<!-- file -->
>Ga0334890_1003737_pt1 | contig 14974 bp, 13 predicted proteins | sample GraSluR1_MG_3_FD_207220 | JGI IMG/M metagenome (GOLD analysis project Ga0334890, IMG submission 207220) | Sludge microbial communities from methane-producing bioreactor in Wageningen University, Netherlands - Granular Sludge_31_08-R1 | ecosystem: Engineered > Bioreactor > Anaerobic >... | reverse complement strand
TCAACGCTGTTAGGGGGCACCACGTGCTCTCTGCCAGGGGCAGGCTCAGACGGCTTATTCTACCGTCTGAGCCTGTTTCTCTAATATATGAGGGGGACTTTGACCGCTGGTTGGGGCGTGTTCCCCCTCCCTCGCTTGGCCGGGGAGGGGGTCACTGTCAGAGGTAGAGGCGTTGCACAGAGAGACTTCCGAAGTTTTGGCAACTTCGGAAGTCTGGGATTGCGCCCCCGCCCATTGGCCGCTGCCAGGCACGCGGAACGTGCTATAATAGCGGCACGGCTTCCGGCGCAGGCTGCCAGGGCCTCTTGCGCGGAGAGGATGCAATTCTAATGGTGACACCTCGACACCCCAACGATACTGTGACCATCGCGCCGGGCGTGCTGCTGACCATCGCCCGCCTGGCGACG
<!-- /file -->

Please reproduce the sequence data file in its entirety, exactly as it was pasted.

>Ga0334890_1003737_pt1 | contig 14974 bp, 13 predicted proteins | sample GraSluR1_MG_3_FD_207220 | JGI IMG/M metagenome (GOLD analysis project Ga0334890, IMG submission 207220) | Sludge microbial communities from methane-producing bioreactor in Wageningen University, Netherlands - Granular Sludge_31_08-R1 | ecosystem: Engineered > Bioreactor > Anaerobic >... | reverse complement strand
TCAACGCTGTTAGGGGGCACCACGTGCTCTCTGCCAGGGGCAGGCTCAGACGGCTTATTCTACCGTCTGAGCCTGTTTCTCTAATATATGAGGGGGACTTTGACCGCTGGTTGGGGCGTGTTCCCCCTCCCTCGCTTGGCCGGGGAGGGGGTCACTGTCAGAGGTAGAGGCGTTGCACAGAGAGACTTCCGAAGTTTTGGCAACTTCGGAAGTCTGGGATTGCGCCCCCGCCCATTGGCCGCTGCCAGGCACGCGGAACGTGCTATAATAGCGGCACGGCTTCCGGCGCAGGCTGCCAGGGCCTCTTGCGCGGAGAGGATGCAATTCTAATGGTGACACCTCGACACCCCAACGATACTGTGACCATCGCGCCGGGCGTGCTGCTGACCATCGCCCGCCTGGCGACG